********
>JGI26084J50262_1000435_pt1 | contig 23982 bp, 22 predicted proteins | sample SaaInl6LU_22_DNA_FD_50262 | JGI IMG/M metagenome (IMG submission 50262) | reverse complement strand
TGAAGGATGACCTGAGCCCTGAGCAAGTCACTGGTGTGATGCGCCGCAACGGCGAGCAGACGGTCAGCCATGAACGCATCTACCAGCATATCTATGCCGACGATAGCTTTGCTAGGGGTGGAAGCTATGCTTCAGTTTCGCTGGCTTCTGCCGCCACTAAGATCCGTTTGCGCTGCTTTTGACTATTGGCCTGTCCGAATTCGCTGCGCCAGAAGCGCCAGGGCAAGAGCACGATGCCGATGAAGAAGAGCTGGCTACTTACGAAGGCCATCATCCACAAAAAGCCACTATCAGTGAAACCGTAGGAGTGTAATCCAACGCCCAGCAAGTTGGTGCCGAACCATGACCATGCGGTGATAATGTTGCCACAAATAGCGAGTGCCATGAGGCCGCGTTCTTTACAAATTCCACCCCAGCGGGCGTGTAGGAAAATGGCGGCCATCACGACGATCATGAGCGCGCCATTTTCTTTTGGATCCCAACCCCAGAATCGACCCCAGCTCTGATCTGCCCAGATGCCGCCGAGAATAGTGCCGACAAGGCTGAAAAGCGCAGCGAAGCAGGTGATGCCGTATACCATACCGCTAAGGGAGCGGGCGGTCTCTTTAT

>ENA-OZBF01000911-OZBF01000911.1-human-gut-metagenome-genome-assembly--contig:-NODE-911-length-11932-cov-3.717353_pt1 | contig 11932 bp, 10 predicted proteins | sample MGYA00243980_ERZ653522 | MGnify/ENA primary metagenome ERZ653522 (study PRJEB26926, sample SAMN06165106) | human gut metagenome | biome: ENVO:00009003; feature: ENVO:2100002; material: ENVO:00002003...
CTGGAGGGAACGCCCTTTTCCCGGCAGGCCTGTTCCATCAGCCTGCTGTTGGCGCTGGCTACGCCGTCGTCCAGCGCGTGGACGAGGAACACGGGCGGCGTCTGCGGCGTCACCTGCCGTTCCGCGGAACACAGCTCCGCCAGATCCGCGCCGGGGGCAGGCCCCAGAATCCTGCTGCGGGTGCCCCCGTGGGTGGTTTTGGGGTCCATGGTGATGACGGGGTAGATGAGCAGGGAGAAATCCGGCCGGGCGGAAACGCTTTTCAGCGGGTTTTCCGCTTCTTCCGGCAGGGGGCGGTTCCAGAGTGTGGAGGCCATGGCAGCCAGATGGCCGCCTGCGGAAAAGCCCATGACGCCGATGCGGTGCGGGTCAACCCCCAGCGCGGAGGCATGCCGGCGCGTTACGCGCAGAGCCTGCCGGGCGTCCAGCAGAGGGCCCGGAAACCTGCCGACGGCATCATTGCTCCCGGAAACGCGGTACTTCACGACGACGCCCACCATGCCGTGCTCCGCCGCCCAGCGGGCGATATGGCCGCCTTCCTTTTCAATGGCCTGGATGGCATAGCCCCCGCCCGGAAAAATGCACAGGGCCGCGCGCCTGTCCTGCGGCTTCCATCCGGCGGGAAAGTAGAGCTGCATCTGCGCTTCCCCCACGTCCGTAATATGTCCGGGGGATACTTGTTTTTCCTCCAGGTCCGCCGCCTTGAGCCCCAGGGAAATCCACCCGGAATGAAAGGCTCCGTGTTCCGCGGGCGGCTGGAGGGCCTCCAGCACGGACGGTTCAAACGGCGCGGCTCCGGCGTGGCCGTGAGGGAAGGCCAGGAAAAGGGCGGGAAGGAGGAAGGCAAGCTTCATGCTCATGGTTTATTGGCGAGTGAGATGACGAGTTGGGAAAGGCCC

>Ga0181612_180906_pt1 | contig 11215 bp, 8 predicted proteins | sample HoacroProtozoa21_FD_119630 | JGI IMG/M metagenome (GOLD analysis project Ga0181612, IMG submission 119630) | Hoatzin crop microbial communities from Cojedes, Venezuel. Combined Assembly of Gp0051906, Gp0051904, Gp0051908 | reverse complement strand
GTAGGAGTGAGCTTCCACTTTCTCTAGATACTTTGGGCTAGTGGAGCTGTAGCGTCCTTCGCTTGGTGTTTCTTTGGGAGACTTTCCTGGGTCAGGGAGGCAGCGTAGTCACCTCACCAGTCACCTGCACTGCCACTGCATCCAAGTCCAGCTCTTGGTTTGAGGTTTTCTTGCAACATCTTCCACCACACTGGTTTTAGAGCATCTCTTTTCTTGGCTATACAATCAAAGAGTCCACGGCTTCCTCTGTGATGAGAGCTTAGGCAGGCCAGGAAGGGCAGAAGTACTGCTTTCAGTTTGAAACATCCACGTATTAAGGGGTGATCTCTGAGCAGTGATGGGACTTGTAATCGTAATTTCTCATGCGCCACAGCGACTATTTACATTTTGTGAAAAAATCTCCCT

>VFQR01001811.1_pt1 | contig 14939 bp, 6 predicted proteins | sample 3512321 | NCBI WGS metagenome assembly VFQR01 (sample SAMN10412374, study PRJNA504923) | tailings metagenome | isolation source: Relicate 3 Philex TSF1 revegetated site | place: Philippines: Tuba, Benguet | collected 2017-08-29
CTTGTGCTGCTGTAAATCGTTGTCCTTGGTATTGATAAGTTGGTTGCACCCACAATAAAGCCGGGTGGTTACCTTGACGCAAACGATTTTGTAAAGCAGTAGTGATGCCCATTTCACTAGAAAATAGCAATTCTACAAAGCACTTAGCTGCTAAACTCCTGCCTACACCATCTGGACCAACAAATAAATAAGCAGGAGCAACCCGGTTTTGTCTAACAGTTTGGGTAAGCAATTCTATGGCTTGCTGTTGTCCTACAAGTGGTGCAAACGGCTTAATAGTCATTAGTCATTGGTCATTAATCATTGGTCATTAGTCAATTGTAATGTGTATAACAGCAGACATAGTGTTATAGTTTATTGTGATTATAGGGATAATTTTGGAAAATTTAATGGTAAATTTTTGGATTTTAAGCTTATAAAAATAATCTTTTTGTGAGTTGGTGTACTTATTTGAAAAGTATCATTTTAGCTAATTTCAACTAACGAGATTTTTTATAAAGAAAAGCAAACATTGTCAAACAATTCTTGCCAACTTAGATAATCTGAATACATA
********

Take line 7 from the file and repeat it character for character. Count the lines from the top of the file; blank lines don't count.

>VFQR01001811.1_pt1 | contig 14939 bp, 6 predicted proteins | sample 3512321 | NCBI WGS metagenome assembly VFQR01 (sample SAMN10412374, study PRJNA504923) | tailings metagenome | isolation source: Relicate 3 Philex TSF1 revegetated site | place: Philippines: Tuba, Benguet | collected 2017-08-29